Wednesday, January 1st
Within You Word of the Day:
When you see -dem- in a word its worth giving a thought about whether people are involved: that's the case with, for example, democracy and pandemic. It's also the case with today's word, endemic, which originally meant "belonging to a particular people" and now is extended to mean "found in a particular place or population." The Greek root is demos, "people."
Thursday, January 2nd
Strait and Narrow Word of the Day:
Is it OK to experience anguish and angst without being redundant? The good news is "yes," because the two words, despite appearances and slight overlap of meaning, descend from different sources. Anguish is ultimately from a Latin root that means "narrow" while angst is German for "fear." Anguish is, however, related to two other bad feeling words in English: anger and anxious.
Friday, January 3rd
Light-Fingered Word of the Day:
Stealing comes in many varieties. When the object is small and of little value, and the procurement of it rather casual, there's no better verb for it than filch. The word is an English native, a slang word emerging in the 16th century with disputed and unclear origins. Popular items for filching, based on usage statistics, include money, documents, and information.
Saturday, January 4th
What's That Smell? Word of the Day:
You'll need to train your mind not to go to noise when you see noisome because the connection between the words is in appearance only. Noise, somewhat surprisingly, is related to nausea. Noisome, on the other hand, is related to annoy, and that verb gives the best clue to the meaning of noisome: highly offensive, especially to the senses, and even more especially to the sense of smell.
Sunday, January 5th
Just Like You! Word of the Day:
If today's adjective were true to its roots, it would only mean "like a human in form." It has a slightly more specialized meaning than that, applying to things that are not human but are described in human terms; as when we impute human feelings to animals, or conceive deities as being humanlike in form or action. You have to start from where you are!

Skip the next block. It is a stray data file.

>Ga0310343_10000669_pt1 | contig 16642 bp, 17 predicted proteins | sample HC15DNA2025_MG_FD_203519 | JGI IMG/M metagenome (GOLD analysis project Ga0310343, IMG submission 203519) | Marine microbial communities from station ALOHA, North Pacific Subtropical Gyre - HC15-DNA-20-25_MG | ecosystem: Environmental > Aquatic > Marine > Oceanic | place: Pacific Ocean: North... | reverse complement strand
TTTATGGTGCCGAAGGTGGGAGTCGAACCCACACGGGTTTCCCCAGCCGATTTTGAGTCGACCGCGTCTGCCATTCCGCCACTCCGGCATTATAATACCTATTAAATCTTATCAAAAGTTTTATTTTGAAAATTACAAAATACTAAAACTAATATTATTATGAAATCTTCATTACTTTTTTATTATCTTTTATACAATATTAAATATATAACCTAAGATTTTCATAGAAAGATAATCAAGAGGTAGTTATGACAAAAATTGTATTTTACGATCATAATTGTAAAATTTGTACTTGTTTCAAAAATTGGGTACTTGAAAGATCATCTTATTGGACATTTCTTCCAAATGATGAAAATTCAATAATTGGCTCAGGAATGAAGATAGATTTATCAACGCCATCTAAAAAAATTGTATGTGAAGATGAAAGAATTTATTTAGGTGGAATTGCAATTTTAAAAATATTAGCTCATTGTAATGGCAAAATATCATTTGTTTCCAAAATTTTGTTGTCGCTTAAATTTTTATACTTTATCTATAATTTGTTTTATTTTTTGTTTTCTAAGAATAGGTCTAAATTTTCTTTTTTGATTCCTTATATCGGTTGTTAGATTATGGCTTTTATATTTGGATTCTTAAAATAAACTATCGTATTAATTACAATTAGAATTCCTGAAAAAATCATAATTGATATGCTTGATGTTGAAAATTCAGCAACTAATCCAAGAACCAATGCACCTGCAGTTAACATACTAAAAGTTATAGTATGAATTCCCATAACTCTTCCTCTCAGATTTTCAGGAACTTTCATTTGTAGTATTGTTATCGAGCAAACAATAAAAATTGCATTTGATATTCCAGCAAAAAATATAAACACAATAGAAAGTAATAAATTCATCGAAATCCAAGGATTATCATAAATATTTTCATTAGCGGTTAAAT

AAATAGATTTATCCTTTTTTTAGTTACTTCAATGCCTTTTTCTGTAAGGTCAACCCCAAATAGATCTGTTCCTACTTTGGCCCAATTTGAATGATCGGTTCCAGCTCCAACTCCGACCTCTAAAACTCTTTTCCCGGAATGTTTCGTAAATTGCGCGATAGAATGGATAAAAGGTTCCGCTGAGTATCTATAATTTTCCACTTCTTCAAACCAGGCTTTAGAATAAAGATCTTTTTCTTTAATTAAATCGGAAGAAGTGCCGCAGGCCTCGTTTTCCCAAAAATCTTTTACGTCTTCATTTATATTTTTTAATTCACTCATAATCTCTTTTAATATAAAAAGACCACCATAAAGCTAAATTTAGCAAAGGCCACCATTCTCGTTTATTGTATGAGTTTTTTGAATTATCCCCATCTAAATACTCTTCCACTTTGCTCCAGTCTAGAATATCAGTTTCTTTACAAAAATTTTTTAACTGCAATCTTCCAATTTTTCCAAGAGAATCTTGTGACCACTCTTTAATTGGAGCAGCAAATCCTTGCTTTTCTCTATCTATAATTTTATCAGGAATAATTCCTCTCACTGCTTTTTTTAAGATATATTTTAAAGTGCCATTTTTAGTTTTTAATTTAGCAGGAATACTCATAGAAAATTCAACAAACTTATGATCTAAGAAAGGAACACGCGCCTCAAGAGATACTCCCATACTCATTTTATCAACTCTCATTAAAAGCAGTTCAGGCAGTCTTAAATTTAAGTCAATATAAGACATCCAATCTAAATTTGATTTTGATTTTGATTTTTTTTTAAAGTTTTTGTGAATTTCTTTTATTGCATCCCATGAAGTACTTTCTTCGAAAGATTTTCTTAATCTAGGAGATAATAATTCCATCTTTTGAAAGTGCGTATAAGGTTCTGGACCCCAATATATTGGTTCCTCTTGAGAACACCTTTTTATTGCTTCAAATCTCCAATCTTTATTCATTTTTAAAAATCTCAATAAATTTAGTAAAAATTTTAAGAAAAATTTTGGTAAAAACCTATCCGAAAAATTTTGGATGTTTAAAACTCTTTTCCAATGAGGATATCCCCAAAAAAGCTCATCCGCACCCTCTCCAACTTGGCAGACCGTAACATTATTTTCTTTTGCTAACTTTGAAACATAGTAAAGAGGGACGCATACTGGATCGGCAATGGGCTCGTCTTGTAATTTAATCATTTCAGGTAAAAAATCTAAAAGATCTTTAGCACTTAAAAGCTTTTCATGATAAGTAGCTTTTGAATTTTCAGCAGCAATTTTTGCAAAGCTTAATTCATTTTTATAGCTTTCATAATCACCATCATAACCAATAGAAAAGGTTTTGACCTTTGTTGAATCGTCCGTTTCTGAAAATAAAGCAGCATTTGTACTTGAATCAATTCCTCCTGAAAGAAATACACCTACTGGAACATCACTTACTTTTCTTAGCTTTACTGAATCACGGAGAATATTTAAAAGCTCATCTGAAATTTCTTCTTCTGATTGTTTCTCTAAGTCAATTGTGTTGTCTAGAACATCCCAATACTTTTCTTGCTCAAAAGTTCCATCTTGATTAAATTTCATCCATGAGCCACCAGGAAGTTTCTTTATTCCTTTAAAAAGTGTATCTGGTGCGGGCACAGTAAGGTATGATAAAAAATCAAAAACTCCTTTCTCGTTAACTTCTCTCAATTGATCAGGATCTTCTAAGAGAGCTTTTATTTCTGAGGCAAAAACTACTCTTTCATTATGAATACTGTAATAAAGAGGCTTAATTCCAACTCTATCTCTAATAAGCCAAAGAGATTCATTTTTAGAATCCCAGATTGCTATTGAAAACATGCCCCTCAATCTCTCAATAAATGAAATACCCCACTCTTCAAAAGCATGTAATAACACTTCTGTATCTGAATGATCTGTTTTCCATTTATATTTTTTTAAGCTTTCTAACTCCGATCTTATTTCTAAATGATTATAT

Monday, January 6th
Looks Like an Angel Word of the Day:
Reports of the social order of heaven have to be viewed with some skepticism, but if you believe the things you hear, you'll know that there are cherubs up there — angels depicted as winged children — and such delightful creatures can be described as cherubic. Here on earth, it's usually young children who merit the adjective, which is typically used with "face" and "smile." Cherub is from the Hebrew of the Old Testament.
Tuesday, January 7th
Just Desert Word of the Day:
Today's verb doesn't carry any obvious etymological clues on its shirtsleeve but you might get a hint if you're an oenophile; the two English words most closely related to desiccate are both wine words. One is sack (a white wine), and one is sec, a French word meaning "dry." Desiccate means to dry up. If you desiccate food you remove the moisture from it, as a means of preservation.
Wednesday, January 8th
Dream a Little Dream Word of the Day:
Daydreaming is not generally smiled upon, especially if you are at your desk, but you can put a happier face on daydreaming by calling it reverie, the French loanword for the same thing. Older forms of the word in French meant "madness, delirium, wildness, rage," suggesting perhaps that daydreams have cleaned up their act somewhat in recent centuries.
Thursday, January 9th
Ham It Up Word of the Day:
The main thing to remember about today's word is that the melo- bit has nothing mellow about it: it's from a Greek word for ?song' and is related to melody. A melodrama is a play or film in which action and theatricality predominate over characterization. Does your life resemble this? Some people's do, and melodrama is also used to characterize behavior and real-life events that go overboard with drama.
Friday, January 10th
Ties That Bind Word of the Day:
Today's word is all about binding among tiny building blocks: atoms and molecules. Ligand is from a productive Latin root that shows up in many different English words, all of which have some relation to the idea of binding, whether in a literal or figurative way. There's ligature and ligament on the literal side, and oblige and league among the invisible bonds created by human minds.
Saturday, January 11th
In the Soup Word of the Day: